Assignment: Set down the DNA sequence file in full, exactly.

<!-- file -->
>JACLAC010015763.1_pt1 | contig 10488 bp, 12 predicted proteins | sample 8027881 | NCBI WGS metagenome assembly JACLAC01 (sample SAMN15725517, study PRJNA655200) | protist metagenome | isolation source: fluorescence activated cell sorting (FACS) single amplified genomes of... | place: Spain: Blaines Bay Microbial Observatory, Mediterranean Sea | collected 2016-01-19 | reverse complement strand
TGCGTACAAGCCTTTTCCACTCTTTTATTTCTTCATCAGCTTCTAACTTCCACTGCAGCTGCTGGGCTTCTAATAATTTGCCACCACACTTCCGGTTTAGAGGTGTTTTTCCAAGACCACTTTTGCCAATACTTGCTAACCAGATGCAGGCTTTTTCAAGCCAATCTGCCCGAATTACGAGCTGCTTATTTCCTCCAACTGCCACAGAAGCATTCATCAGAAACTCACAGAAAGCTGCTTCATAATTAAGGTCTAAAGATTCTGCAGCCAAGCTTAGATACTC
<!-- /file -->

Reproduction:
>JACLAC010015763.1_pt1 | contig 10488 bp, 12 predicted proteins | sample 8027881 | NCBI WGS metagenome assembly JACLAC01 (sample SAMN15725517, study PRJNA655200) | protist metagenome | isolation source: fluorescence activated cell sorting (FACS) single amplified genomes of... | place: Spain: Blaines Bay Microbial Observatory, Mediterranean Sea | collected 2016-01-19 | reverse complement strand
TGCGTACAAGCCTTTTCCACTCTTTTATTTCTTCATCAGCTTCTAACTTCCACTGCAGCTGCTGGGCTTCTAATAATTTGCCACCACACTTCCGGTTTAGAGGTGTTTTTCCAAGACCACTTTTGCCAATACTTGCTAACCAGATGCAGGCTTTTTCAAGCCAATCTGCCCGAATTACGAGCTGCTTATTTCCTCCAACTGCCACAGAAGCATTCATCAGAAACTCACAGAAAGCTGCTTCATAATTAAGGTCTAAAGATTCTGCAGCCAAGCTTAGATACTC